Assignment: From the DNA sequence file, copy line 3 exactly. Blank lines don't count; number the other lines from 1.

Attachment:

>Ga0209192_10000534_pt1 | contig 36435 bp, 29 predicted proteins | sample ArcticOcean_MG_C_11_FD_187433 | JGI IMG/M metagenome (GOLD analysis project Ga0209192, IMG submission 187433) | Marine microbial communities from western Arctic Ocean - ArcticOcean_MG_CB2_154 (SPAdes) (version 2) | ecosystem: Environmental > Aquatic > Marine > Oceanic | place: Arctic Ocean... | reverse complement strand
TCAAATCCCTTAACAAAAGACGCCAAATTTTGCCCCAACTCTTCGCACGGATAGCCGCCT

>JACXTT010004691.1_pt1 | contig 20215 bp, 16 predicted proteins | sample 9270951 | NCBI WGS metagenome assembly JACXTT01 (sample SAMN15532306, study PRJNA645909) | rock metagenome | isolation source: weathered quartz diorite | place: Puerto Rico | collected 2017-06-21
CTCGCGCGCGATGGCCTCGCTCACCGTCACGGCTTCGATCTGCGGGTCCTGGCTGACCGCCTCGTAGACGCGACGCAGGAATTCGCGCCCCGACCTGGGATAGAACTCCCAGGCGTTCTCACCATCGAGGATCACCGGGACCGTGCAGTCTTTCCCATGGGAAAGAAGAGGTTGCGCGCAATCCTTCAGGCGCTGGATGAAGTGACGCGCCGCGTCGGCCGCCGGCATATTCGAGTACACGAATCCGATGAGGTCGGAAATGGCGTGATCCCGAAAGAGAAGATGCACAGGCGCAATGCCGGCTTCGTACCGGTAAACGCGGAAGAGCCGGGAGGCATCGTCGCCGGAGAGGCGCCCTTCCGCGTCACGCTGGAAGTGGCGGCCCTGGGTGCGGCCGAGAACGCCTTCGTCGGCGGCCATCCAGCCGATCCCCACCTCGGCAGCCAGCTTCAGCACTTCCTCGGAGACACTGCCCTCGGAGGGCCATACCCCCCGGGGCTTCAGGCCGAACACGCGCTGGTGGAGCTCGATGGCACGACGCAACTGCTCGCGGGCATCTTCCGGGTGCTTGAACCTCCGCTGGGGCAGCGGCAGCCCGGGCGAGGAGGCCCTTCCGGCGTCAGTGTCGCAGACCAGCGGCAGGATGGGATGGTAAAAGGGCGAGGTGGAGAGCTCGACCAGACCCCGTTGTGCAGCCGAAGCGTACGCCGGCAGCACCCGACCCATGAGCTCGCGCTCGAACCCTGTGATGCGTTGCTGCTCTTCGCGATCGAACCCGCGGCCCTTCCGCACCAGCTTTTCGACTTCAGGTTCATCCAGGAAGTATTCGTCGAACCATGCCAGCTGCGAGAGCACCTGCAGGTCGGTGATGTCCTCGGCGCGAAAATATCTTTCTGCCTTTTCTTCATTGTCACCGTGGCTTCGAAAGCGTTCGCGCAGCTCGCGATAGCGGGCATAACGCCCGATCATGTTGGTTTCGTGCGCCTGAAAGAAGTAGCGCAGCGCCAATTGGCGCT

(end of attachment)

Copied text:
>JACXTT010004691.1_pt1 | contig 20215 bp, 16 predicted proteins | sample 9270951 | NCBI WGS metagenome assembly JACXTT01 (sample SAMN15532306, study PRJNA645909) | rock metagenome | isolation source: weathered quartz diorite | place: Puerto Rico | collected 2017-06-21